Trump’s wrong: We need many more legal immigrants
Editor’s note: Assistant Controller Geoffrey Lawrence co-wrote this column.
“They’re bringing drugs. They’re bringing crime. They’re rapists. And some, I assume, are good people.” Those were Donald Trump’s words about Mexican immigrants in announcing he’s running for president.
We take strong exception to all that, and having labored long in the political fields with other dedicated limited-government conservatives and Republicans, we know those are not the views of most of our folks.
America has not always welcomed legal immigrants with open arms, but we should — now more than ever. Overall, they are a blessing to us just as America is a blessing to them.
The issue goes beyond just correcting his gratuitous overstatement mischaracterizing Mexican immigrants in seeking to court the few nativists in our party. It’s not enough to say the incidence of bad apples among them is no greater than among our native population, true as that is. The point is that immigration has always been good for America.
On the whole, immigrants are entrepreneurial: more highly motivated than the average person to seek opportunity and make change, instead of living with oppression and social and economic stagnation. It takes moxie and courage to leave family, friends, community and familiar ways to move to another country; learn a new language, laws and customs; and start anew there in business or an occupation. It’s more difficult when the country being left offers little opportunity or hope and is oppressive.
Yes, the legal immigrant population includes a few who break the law — the reverse of Trump’s suggestion that the minority is “some … good people.” Our native population also includes an outlaw minority, and with U.S. incarceration rates among the highest in the world, it’s hard to argue that legal immigrants on average degrade the mix, instead of improving it.
Because immigrants have the energy, creativity and productivity to overcome the barriers to immigration, America is essentially cream-skimming the rest of the world in terms of talent and human capital by welcoming them. That’s the basic fact of immigration and the reason it is, on balance, good for us – the opposite of Trump’s view.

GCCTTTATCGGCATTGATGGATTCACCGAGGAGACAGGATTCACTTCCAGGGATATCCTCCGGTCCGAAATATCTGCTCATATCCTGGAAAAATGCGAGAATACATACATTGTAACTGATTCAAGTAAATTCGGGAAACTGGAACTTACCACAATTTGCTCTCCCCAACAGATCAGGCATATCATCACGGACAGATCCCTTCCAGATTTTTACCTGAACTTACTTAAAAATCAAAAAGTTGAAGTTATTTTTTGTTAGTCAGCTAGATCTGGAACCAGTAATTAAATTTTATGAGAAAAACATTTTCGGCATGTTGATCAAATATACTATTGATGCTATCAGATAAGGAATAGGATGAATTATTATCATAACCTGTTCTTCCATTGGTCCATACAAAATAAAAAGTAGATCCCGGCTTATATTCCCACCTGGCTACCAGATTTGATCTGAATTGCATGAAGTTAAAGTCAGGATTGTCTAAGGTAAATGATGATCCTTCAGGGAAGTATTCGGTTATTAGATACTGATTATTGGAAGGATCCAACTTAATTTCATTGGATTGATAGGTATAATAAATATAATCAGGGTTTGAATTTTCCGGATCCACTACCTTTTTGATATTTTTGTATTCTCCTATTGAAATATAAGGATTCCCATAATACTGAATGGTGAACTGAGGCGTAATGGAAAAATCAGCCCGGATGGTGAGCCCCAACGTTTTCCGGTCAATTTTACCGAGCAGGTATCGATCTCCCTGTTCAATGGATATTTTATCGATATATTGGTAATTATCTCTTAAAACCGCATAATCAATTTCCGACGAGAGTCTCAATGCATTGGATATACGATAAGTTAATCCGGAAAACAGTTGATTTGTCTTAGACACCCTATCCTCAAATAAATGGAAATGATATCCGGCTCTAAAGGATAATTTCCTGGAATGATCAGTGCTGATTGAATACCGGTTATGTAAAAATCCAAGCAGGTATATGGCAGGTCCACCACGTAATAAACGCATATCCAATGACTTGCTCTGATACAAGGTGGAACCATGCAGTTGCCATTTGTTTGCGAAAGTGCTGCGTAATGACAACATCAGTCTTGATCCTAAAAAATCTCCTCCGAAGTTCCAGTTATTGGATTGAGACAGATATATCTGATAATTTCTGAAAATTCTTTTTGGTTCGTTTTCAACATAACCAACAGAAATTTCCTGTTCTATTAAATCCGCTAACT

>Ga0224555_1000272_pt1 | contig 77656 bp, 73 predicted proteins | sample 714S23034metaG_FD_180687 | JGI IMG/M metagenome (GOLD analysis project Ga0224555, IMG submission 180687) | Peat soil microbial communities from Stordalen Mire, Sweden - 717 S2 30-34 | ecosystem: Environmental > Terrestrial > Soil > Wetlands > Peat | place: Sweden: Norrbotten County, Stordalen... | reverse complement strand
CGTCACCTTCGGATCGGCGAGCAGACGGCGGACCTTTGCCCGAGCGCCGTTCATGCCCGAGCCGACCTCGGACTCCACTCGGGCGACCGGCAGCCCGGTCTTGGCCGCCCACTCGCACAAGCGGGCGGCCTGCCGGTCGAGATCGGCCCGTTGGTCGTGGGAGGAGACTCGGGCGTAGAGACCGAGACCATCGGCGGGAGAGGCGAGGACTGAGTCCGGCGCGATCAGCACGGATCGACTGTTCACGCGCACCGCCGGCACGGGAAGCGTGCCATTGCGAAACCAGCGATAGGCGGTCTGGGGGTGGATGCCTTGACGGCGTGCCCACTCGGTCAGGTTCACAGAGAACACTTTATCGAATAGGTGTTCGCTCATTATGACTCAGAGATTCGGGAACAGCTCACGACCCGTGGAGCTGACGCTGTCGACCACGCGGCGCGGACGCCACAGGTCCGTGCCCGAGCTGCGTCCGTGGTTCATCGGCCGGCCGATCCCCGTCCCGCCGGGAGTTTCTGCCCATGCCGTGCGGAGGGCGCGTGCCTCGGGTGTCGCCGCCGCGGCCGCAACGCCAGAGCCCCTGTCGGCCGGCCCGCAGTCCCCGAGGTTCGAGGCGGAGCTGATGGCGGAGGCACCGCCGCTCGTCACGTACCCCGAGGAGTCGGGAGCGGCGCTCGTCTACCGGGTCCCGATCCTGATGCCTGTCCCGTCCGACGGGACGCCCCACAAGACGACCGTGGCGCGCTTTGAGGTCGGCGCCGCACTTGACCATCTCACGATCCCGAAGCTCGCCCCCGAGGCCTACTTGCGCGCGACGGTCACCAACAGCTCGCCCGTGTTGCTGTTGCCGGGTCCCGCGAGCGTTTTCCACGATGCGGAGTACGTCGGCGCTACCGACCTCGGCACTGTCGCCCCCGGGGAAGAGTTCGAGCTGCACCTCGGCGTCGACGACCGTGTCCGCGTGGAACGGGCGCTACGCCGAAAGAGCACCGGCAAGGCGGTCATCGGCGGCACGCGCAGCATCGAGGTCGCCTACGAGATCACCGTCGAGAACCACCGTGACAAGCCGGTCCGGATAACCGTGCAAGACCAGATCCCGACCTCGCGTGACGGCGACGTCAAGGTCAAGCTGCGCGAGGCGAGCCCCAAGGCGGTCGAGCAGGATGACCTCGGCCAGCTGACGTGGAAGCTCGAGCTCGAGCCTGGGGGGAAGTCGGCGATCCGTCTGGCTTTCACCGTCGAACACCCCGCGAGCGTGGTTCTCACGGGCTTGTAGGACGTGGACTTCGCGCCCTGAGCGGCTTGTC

From immigration, we have more than our share of high-impact people such as scientists Nicola Tesla and Albert Einstein; entrepreneurs Jerry Yang (Yahoo), Andy Grove (Intel) and Indra Nooyi (PepsiCo); and entertainers Sydney Poitier (film), Mikhail Baryshnikov (ballet) and Hakeem Olajuwan (basketball). Plus a lot of hard-working owners and employees of restaurants, small shops and service firms — people who change the world and our lives in many ways for the better every day.
America’s freedom, markets and other classical liberal social, political and economic institutions make us the artistic, financial, technological, sports, business, educational, etc. wonder of the world. Immigration increases that wonder.
What about the concerns raised by critics and opponents — for example, immigrants benefitting from our excessive levels of income transfers and entitlements? The answer, of course, is to reform those policies, not deprive ourselves and immigrants of the opportunity that benefits both sides. Research shows that immigration within rational policies yields net public benefits from the newly arrived almost from the start.
Ironically, with America having had birth rates below replacement levels for some time now, we face a shrinking population in the future. And new generations increased by immigration will become essential to mitigating the damage from excessive transfer payments and entitlements until they can be reined in.
Obviously, the U.S. has problems with border control and illegals already living here. We don’t claim to have pat answers for those issues. We’ll address them on other days, because they require much more space than we have here. But those issues should not blind us to the fact that immigrants are a blessing to America and that we need many more legal ones than we now get.
Also, allowing people to immigrate legally who now come illegally will let us get full benefit of their entrepreneurial instincts, instead of making them work less productively in the shadows.
Do immigrants often charge less for services than many incumbent firms? Yes, and that’s a great benefit to all consumers and the public interest. Corporate special interests and labor unions complaining about this point are trying to take advantage of the rest of us by limiting competition to protect their oligopolies. And they often use xenophobic bigotry to obscure those facts.
Finally, there’s one more claim as absurd as Trump’s view that because a few immigrants behave illegally we should conclude falsely that immigration is not good for us. This is the notion that they have not earned the right to come here unless they pay some remarkable price. Well, nobody born here did anything to earn that blessing before he arrived, either. And the notion that a person deserves anything because of what his forefathers did is simply wrong.
Ron Knecht is Nevada’s elected controller and Geoffrey Lawrence is assistant controller.